In 1792, recognizing that a national currency would help establish the identity of a nascent country, four men — George Washington, Thomas Jefferson, Alexander Hamilton and David Rittenhouse — partnered to establish the First Mint of the United States. To build its coffers, the Mint solicited merchants’ private stocks of gold and silver and returned the metal to them as coin. This was accomplished with a very modest operation, comprising three small structures.
The first was a smelting furnace, to melt down raw bullion. The lumps of molten metal were then transferred to the second facility, where a rolling mill powered by a pair of yoked horses in the cellar made numerous passes to flatten the material into a sheet of appropriate thickness. It took three men to complete the last step in the process, which involved the operation of the hand-cranked machine that took circular planchets cut from the sheet and struck them, turning them into coins. Standard denominations were established, including dimes, quarters and half-dollars, all the way up to the gold eagle, a single piece worth $10.
In 1933, a series of $20 “double eagle” coins were struck, but never released to the public. The following year, president Franklin Delano Roosevelt signed the Gold Reserve Act, which outlawed possession of gold by the general population. Only two examples of 1933 double eagle series were allowed to remain, for posterity, with the rest destroyed. Or so the government thought.
Years later, several of the illicit coins turned up in the collections of well-off numismatics. Seven of them were recovered quickly, but others proved harder to get. In the 1950s, King Farouk of Egypt — a collector of Faberge Eggs and other small valuables — managed to obtain one of the last remaining double eagles not recovered by officials. His reign ended soon thereafter, and for a half-century, the coin floated around the numismatic black market. In a 2001 sting operation, the U.S. Treasury recovered the piece, and subsequently sold it at a Sotheby’s auction for $7.5 million.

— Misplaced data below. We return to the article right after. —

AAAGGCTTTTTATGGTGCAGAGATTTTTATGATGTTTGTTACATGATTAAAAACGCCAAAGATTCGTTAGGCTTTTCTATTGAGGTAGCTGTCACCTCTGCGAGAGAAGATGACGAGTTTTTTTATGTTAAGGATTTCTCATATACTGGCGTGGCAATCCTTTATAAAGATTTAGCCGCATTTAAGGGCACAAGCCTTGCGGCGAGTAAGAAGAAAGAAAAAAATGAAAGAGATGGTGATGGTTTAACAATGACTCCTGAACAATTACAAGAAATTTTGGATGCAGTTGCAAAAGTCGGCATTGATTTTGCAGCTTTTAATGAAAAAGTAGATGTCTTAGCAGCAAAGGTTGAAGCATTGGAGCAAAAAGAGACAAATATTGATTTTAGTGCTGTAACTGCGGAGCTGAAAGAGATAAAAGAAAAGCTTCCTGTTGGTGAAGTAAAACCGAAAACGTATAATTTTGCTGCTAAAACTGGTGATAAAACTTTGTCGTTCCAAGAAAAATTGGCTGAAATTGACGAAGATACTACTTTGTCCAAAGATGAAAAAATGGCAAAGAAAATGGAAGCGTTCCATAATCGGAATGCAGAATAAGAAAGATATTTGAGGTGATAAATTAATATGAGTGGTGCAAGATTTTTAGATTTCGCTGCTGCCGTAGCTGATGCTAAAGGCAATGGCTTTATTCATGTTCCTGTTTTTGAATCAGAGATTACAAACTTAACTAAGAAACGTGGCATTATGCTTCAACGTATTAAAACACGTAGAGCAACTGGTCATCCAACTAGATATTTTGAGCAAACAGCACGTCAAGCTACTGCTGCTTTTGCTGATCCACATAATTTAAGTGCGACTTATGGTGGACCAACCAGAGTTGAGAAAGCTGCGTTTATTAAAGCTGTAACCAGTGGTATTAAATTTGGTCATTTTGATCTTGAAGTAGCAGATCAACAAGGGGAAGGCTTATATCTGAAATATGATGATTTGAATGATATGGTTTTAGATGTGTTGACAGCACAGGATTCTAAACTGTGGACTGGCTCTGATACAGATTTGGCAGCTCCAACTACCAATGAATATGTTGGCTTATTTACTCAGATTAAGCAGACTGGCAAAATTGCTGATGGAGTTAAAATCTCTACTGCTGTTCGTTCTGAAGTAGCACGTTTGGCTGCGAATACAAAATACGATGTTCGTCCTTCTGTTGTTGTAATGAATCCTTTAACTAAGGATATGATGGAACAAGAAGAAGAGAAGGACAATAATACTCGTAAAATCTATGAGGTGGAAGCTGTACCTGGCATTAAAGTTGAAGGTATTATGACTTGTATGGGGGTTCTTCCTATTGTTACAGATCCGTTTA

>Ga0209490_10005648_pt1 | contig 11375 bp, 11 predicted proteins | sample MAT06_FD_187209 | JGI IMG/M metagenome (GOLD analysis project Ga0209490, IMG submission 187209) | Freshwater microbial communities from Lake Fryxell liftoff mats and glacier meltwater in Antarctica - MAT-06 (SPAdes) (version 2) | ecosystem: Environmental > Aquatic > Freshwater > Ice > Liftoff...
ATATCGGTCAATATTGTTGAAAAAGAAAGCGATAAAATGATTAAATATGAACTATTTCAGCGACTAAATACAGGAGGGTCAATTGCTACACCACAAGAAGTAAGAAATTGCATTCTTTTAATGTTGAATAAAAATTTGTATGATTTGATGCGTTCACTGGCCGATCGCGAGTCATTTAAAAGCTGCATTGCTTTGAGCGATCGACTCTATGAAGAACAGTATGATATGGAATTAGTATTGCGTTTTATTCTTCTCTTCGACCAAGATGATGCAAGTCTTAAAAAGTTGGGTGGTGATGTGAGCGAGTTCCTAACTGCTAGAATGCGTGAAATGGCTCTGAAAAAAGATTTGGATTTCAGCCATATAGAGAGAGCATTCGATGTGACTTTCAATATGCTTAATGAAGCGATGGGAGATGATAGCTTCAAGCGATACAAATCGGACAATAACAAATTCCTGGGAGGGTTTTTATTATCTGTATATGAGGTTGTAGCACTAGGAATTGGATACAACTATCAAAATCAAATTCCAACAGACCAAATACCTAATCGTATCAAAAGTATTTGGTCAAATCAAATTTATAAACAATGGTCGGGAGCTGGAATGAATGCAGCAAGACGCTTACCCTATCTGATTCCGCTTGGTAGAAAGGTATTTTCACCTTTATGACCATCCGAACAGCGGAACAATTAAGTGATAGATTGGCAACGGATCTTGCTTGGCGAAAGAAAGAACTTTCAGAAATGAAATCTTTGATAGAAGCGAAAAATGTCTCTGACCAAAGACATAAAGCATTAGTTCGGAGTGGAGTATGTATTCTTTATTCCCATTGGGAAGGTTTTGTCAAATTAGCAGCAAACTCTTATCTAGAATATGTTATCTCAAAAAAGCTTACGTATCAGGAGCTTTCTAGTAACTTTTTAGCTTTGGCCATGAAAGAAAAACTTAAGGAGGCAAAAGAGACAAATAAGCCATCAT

But “last” is an elusive qualifier, and in 2004, Joan Switt Langboard discovered an additional 10 double eagle coins in a lock box that had been owned by her father, Philadelphia jeweler Israel Switt. In July 2011, after a seven-day examination of events from almost 70 years prior, a jury determined that the illicit gold coins had been stolen from the U.S. Mint in Philadelphia.
Federal prosecutors argued that Switt, most likely with the help of a corrupt Mint official, had illegally transferred them to his possession and subsequently made them available to collectors around the world, including King Farouk. “Israel Switt and some of his friends stole 1933 double eagles from the Philadelphia Mint,” assistant U.S. attorney Jacqueline Romero said in closing arguments.
The ruling allows the federal government to repossess the double eagles, clearing the way for the Treasury to sell the coins — all of which, of course, were originally destined for the smelting furnace. Now worth far more than the material they’re made of, the rare pieces will likely fetch a huge sum. A private merchant is again the enabler.